Canada Not a Counry until 1 Jul 1867

+9 votes
214 views
Are we getting locations done better?  After getting some G2G help to find and review location policy, I wish to point out to members and supervisors that a location matter may be being overlooked. Simply put, Canada dates it's history as a country to the British North American Acts 1867, which came into effect 1 Jul 1867.  Like the incorrect pre 1776 use of USA, the pre 1 Jul 1867 use of Canada for Nova Scotia & / New Brunswick is also incorrect.  

WikiTree utilizes Family Search Place Research database to make suggestions, if used you will see the year 1867 is used.  I believe it took months (hundreds of hours) to purge unwanted USA from pre 1776 locations so maybe a little awareness could go a long way.  If guided to the proper WikiTree area maybe a friendly "Did you know" statement in the Activity Daily Report would be a high visibility way to cover this general subject: Canada Not a Country till 1 Jul 1867. Lots of eyes and fingers could make quick work of the thousand plus incorrect locations in just Nova Scotia and New Brunswick. There are other dates sensitive changes in other, now Canadian places ...but this is the bigger dividing.point.   Google "Our Country Our Parliament"  Comments / suggestions     thanks for input and your considerations   GW
in The Tree House by Gregory Wood G2G3 (3.9k points)
retagged by Doug McCallum

4 Answers

+11 votes
This is a definite problem and comes up from time to time. There are other timeframe problems that frequently occur in Canada such as colony names but a "Canada too early" error  might help.
by Doug McCallum G2G6 Pilot (424k points)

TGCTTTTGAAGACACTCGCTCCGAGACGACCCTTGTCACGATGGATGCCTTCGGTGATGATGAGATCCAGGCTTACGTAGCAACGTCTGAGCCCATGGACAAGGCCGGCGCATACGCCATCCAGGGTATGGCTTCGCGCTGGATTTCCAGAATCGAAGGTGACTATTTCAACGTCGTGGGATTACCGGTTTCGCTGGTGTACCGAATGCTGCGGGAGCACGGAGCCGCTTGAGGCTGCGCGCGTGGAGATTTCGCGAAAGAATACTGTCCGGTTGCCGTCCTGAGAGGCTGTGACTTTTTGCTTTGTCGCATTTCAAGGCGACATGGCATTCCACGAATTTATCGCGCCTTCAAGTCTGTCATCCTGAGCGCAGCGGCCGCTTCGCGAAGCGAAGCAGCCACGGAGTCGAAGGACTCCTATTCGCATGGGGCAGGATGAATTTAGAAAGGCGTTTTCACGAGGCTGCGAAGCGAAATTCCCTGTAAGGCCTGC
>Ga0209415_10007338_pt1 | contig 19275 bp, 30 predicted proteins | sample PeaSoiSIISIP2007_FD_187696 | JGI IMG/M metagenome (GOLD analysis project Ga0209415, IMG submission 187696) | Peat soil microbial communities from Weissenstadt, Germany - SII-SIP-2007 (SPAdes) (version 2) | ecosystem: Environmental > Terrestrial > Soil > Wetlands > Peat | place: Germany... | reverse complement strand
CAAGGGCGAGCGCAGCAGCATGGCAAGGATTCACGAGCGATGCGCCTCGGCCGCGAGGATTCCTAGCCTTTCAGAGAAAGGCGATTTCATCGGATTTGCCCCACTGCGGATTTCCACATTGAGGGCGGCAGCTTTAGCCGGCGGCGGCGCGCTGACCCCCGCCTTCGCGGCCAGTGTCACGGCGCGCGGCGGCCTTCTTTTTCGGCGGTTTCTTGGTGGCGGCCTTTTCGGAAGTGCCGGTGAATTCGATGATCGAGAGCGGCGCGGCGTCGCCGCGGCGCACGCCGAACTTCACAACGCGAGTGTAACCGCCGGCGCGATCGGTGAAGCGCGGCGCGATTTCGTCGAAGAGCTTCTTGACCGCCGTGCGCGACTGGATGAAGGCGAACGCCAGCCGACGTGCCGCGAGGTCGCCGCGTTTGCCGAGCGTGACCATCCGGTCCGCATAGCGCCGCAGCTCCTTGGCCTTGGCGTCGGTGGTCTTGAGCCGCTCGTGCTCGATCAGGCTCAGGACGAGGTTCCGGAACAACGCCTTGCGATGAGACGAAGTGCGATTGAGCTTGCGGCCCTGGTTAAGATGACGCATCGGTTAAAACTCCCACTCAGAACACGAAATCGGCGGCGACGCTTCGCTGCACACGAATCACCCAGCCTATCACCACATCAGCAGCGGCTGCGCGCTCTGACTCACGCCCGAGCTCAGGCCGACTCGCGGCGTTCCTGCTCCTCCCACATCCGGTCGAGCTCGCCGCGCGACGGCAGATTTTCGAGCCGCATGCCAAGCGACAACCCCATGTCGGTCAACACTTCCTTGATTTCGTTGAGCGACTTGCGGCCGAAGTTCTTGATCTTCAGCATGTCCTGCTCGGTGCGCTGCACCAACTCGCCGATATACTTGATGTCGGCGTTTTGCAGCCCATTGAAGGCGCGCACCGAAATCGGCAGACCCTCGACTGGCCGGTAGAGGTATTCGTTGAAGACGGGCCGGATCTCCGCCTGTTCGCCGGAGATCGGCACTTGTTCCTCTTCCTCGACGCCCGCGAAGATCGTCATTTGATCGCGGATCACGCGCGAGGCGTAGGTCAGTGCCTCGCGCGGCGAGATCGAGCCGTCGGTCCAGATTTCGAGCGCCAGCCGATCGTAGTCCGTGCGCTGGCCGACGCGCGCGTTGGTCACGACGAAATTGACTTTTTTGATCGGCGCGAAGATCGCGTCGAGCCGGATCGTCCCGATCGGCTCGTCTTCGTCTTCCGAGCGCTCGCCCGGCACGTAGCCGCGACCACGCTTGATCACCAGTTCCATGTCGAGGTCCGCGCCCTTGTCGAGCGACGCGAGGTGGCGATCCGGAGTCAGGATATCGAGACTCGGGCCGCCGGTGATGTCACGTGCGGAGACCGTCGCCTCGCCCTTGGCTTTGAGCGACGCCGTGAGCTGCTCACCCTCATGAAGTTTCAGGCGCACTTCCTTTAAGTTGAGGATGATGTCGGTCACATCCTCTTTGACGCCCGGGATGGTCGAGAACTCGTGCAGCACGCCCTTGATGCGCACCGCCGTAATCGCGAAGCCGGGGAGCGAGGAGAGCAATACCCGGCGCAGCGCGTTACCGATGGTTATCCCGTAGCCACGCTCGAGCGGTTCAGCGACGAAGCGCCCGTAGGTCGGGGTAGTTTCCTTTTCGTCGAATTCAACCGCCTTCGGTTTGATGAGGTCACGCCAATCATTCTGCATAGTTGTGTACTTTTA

Thank you, agree and understand not a new issue. Liked your answer.  Getting this issue into view is a start for some kind of attention. My guess is, until WikiTree inside managers brainstorm this a little the general membership will have to work on this one profile at a time, like "USA to early"  Don;t know when or how a busy WikiTree management sees concerns we deal with. In business someone is marked for action, others get info copies. Awareness is the beginning progress.   Thanks  GW
That Canada Project is aware of the problem so thank you for the reminder. Wikitree management sees issues when posted here in G2G.
A perfect answer for me. thank you.  Will leave open for others to read but knowing the Canada Project is involved is the action area maybe I was looking for. With a little advertisement maybe members can do the bulk of smoothing this out what is already in the data base.  Thank you again.  My best experience with G2G.  GW
Canada too early would create huge problems, so definitely not a solution.
+3 votes

This is a good reference: North American Place Names.

by Greg Slade G2G6 Pilot (441k points)
Yes it is, thank you for the link. Genealogy makes us learn all sorts of things about the world of our past relatives. Old but still learning.   thanks  GW
+6 votes

Canada is the St-Lawrence valley French colony of New France.  Predates the use of Canada for our country by a very long time.

FamilySearch place names are totally useless as suggestions for this area of the country, since they generally use only parish names hyphenated with location names, for instance they give Sainte-Anne-de-Varennes, when in fact the location name is Varennes only, Ste-Anne was the name of the church.

by Danielle Liard G2G6 Pilot (385k points)